CAMP FALLUJAH, Iraq --
The battlefield of today is much different than in wars past with an enemy who prefers to cower in hiding and use his weapon of choice, the improvised explosive device; a diabolical tool of destruction, ominously waiting road-side to mangle unsuspecting Coalition vehicles.
Combating this ever popular threat are the brave men conducting route clearance throughout Iraq such as the Marines of Reaper platoon, Company A, 2nd Combat Engineer Battalion, Regimental Combat Team 1.
The Reapers deployed to Fallujah, Iraq in October of last year for a seven month tour supporting Operation Iraqi Freedom with Regimental Combat Team 6 and 1, and are concluding their combat tour this month.
Equipped with advanced mine sweeping capabilities and Mine Resistant and Ambush Protected vehicles, the combat engineers have successfully cleared nearly 9,000 miles of roads throughout the area of operations at a crawling pace of 10 miles per hour.
“The Reapers cover every battalion’s battle space within the RCT AO,” said 2nd Lt. Chad Hamlin, platoon commander for the Reapers. “Our job is to find the IEDs before they find us.”
If there is anything suspicious on the road, Reaper platoon inspects the object, no matter how little it may seem. They have inspected hundreds of suspicious roadside debris, and in the process discovered six IEDs within the seven months they have been here; evidence showing the presence of al Qaeda in Iraq… but a dissipating presence.
Reaper’s route clearance predecessors last year found hundreds of IEDs, discovering them almost daily. The drastic decline in the amount of IEDs on the road has been a testament to the successful efforts of the Coalition and Iraqi Forces ridding al-Anbar of its terrorist insurgency.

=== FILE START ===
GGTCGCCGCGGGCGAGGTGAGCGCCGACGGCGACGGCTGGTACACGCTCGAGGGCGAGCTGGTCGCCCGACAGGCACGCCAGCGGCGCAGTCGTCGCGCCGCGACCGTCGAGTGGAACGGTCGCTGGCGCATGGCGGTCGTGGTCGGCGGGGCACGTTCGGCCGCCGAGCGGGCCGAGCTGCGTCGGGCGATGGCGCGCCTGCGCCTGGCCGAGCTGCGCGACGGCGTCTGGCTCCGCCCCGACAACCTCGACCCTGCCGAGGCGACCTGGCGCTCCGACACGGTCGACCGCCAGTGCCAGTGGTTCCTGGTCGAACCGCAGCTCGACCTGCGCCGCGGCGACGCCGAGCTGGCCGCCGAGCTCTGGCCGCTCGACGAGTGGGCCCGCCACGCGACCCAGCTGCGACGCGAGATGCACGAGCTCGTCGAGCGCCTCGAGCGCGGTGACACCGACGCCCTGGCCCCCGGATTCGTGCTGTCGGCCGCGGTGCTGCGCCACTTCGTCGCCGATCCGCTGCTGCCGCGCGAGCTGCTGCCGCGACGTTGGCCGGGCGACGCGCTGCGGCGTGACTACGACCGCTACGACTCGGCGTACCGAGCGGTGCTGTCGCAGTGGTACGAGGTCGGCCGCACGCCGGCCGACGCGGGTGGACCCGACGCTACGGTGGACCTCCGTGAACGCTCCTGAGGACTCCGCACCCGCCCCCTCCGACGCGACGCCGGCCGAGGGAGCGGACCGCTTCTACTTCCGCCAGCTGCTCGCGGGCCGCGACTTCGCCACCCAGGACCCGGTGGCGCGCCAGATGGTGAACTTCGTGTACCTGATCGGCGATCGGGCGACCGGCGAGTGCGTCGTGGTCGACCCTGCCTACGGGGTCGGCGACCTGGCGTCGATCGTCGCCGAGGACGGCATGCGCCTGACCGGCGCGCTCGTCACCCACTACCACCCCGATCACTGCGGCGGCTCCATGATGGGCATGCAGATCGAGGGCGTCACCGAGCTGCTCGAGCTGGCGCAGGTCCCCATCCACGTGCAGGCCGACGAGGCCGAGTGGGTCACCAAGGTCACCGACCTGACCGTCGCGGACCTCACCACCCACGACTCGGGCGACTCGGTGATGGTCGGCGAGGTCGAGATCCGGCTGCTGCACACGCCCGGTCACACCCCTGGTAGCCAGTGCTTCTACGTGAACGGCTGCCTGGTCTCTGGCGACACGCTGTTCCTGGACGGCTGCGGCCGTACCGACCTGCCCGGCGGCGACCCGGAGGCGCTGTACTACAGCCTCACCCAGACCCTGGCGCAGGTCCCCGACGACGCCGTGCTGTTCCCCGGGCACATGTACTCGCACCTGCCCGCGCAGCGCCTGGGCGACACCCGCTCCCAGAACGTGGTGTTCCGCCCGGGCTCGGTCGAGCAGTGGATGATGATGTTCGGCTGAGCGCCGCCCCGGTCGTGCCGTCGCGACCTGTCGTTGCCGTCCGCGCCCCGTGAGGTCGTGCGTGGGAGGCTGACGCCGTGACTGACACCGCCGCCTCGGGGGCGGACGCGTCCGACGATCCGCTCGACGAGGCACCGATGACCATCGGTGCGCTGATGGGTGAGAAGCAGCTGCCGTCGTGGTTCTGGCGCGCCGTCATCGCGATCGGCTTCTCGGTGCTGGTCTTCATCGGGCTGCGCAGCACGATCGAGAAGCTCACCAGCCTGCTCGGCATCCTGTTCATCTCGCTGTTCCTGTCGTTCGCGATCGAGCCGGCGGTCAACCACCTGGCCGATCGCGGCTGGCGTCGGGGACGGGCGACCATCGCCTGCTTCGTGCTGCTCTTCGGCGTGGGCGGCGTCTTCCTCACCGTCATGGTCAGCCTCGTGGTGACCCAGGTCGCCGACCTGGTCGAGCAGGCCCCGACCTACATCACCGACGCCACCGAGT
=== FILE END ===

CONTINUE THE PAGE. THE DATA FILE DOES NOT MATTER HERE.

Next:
“Activity has quieted down a lot in all areas,” said Sgt. Marvin Boyd, combat engineer and platoon guide for the Reapers, who is finishing his third deployment in Iraq. “No unit, travelling our roads, has been hit by an IED. It really shows how much things have gotten better. ”
“Being out there all the time is a deterrent for the enemy,” Hamlin said. “We establish a presence. They see us rolling in MRAP vehicles, and see that we take safety of the roads seriously.”
Working an average of 12 hours, day or night, conducting missions almost daily, covering 40 to 180 miles, and performing their own maintenance on return; the Reaper Marines tackle a daunting task. But the sense of accomplishment of keeping Coalition forces and the Iraqi population safe has made it all worth it in the end according to the Marines.
“After clearing a route and knowing that other units have travelled our roads without incident is a good feeling,” said Boyd, a Cleveland, Ohio native.
“It’s a job that needs to be done,” said Cpl. Christopher Gamboa, engineer with Reaper platoon and San Antonio, Texas native. “After sweeping a road and having confidence that other units can safely travel those routes makes it all worth it.”
“We’ve been out here over six months and they’ve worked hard,” Hamlin said. “I’m proud of them and I couldn’t ask for a better group of Marines.”
The Marines of Reaper platoon are set to return home in Camp Lejeune, N.C. this month.